Rights, War, and the State

War is the father of all things.


1. End of History

We have been raised on the belief that mankind has progressed to a higher form of existence via a struggle for human rights. From greater tolerance, greater respect, greater all round ‘love,’ members of mankind can now live lifestyles of independence and self-expression. This ‘end of history’ sentiment is very much that of closure on a past that we would rather not reflect upon, given that the present is so joyous.

2. The Dark Side

Of course, along with the progress came a darker side, that of wars, repression, genocide, and the like. This darker side is often discussed but forms something of a foil for the more civilized achievements of the human race. At times, we are alerted to the possibility of this dark side re-emerging when we see atrocities around the globe.

3. A Great Coincidence?

It is popularly considered to be somewhat of a coincidence that the freeing of the individual human, and his subsequent equalization with his former masters, occurred at the same time as an upsurge in ever more savage forms of conflict. The two world wars epitomized the barbarity of the conflictual ‘coincidence’ that existed side-by-side with the progressive development of humanity.

However, this view is simply false. The reality is that war, and the preparation for war, has often been the driver of a rights-culture. War and the modern human rights culture are thus inseparable.

4. Simple Examples

Think about it … the suffragette  movement was a lunatic-fringe (in terms of how it was perceived) movement until WWI. Then, women entered the factories, and after the war women had the right to vote. Lunatic-fringe movements were subsequently those opposing the female right to vote. Switzerland didn’t grant women the vote until 1971, Switzerland of course having a history of neutrality. So, for such a simple example as women’s rights, we can see that war, not the protests of petitioners, was the decisive factor in this particular movement.

5. Don’t Forget the State

An objection is of course that war has existed since the dawn of time but there never existed the freedom and individualism that came to fruition in the 20th century. The reason for this is that there never were ‘states’ (a centralized national ‘brain’ organizing and administering vast areas of public and private life) up until the modern era. With the growth of the modern state came the requirement for rationalization. Everyone had to contribute to a war effort, no one was left behind. The state organized war, and war became increasingly industrialized in the later modern era, but also had to make concessions to groups in order to effectively prosecute a war effort.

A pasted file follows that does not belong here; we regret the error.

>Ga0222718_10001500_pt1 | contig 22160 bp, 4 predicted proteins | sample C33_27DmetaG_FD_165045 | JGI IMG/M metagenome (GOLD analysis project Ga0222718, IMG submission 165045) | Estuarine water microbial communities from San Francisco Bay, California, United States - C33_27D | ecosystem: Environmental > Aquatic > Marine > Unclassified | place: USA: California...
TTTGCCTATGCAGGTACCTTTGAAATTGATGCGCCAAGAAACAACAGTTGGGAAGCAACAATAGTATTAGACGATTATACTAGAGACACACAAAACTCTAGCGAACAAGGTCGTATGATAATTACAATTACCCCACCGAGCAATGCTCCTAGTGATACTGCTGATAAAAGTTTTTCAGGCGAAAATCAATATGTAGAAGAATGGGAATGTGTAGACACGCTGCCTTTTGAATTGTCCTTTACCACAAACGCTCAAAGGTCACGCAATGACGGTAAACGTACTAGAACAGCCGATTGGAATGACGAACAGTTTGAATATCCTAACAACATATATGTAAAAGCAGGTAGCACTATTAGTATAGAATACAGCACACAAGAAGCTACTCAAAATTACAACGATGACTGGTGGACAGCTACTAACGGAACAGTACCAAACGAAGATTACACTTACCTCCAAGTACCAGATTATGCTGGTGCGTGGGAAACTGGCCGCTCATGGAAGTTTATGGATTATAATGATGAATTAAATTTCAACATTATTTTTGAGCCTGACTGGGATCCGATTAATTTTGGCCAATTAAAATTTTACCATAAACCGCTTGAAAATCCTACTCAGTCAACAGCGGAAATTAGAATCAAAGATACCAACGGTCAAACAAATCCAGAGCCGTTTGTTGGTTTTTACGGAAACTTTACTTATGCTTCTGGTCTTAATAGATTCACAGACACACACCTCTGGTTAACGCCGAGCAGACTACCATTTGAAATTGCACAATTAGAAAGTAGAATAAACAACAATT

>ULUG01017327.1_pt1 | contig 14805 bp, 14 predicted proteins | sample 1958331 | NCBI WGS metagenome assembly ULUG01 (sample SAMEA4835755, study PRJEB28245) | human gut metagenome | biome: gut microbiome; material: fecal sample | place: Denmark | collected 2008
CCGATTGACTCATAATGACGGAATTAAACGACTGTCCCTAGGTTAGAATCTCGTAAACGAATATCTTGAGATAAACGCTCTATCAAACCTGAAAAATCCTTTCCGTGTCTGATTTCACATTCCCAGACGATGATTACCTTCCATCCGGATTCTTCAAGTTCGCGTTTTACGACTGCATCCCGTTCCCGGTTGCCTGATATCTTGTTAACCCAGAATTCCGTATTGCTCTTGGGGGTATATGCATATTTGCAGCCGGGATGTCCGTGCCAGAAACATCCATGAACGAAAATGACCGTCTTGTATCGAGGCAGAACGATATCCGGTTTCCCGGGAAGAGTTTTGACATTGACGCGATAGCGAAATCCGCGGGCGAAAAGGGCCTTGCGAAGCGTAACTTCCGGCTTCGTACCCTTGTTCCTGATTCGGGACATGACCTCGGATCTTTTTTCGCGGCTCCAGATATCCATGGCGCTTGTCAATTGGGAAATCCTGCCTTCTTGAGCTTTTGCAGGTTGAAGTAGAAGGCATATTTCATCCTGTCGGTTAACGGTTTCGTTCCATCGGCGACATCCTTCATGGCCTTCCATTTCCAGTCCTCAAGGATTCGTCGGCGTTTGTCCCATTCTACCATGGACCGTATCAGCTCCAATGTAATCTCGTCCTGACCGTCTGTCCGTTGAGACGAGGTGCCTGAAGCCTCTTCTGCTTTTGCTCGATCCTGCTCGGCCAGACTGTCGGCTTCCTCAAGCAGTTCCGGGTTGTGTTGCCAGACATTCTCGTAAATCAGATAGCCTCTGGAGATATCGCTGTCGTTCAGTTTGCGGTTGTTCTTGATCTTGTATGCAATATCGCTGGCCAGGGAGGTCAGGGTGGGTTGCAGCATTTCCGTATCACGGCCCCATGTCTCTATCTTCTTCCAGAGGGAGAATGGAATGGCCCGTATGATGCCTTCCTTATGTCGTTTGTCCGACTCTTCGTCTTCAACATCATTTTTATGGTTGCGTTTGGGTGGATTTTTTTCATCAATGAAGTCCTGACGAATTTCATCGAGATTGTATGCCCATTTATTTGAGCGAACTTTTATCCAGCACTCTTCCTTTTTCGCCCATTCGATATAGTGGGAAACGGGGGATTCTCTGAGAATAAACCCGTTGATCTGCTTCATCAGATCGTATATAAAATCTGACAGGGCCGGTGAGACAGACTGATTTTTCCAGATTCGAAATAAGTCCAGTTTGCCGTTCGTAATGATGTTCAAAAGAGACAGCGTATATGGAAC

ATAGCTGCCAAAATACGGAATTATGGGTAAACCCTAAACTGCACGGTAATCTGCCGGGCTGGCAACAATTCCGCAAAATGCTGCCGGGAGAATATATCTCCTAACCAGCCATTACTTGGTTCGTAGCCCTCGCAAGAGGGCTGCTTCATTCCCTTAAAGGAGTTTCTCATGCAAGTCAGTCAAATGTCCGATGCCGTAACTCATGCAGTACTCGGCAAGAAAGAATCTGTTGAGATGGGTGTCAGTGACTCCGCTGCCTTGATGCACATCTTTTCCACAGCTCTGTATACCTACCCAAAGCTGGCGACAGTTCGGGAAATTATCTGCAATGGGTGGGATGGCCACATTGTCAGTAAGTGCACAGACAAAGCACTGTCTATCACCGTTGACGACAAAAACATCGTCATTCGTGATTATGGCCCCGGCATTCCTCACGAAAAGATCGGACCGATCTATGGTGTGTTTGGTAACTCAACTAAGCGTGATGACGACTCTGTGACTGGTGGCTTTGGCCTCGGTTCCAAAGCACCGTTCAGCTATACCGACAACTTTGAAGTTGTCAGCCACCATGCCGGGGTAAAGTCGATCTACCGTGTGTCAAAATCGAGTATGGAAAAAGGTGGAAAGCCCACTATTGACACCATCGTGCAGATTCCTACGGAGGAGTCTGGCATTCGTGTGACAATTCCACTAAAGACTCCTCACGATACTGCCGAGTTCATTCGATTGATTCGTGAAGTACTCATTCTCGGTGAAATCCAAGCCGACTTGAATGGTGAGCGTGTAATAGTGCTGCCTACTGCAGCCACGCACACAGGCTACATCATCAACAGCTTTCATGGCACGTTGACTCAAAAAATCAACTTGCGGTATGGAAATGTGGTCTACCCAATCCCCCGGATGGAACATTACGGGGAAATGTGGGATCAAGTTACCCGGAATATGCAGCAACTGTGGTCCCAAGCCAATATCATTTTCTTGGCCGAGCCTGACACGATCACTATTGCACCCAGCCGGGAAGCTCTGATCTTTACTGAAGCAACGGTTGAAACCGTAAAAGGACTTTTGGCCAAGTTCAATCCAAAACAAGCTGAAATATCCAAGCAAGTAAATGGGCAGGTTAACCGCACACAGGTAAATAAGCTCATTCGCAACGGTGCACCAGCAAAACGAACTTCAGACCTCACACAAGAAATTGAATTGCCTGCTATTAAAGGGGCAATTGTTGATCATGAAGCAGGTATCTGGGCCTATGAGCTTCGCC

6. Social Changes

Great social changes were made during the course of the war, but the same dynamic also occurred outside of war-time, particularly in the immediate aftermath of war. Britain’s great social changes were after WWII and these changes had in fact been promised after WWI. When was the Universal Declaration of Human Rights promulgated but in the aftermath of war? And, in fact, even the preparation for war can induce great social changes such as those which were evidenced in Germany during the 19th century years.

When the big states went to war, there was something of a ‘low-hanging fruit’ effect. Smaller countries not involved in great conflicts had to concede to their own populations the same rights as has been afforded to those citizens residing in the ‘bigger brother.’

7. Reconfiguration of Rights

At the same time, it should be noted that what took place in the 19th-20th centuries was not the development or progression of rights, but rather a reconfiguration of rights. Conservative groups are often wary of wars because of the potential for vast social change and the diminution of rights that conservatives defend. From the 20th century we can generally see that while the right to self-expression has vastly increased, the right to personal privacy and, crucially, the right to dispose of one’s wealth as one pleases, have been diminished and in some countries (e.g. Sweden) the right to freedom of property is all but extinct.

8. Conclusion

So in reality, war and the birth of the modern human rights culture are joined at the hip and are mediated via the organizing and administrating capabilities of the modern State. A similar argument can also be made for technology.

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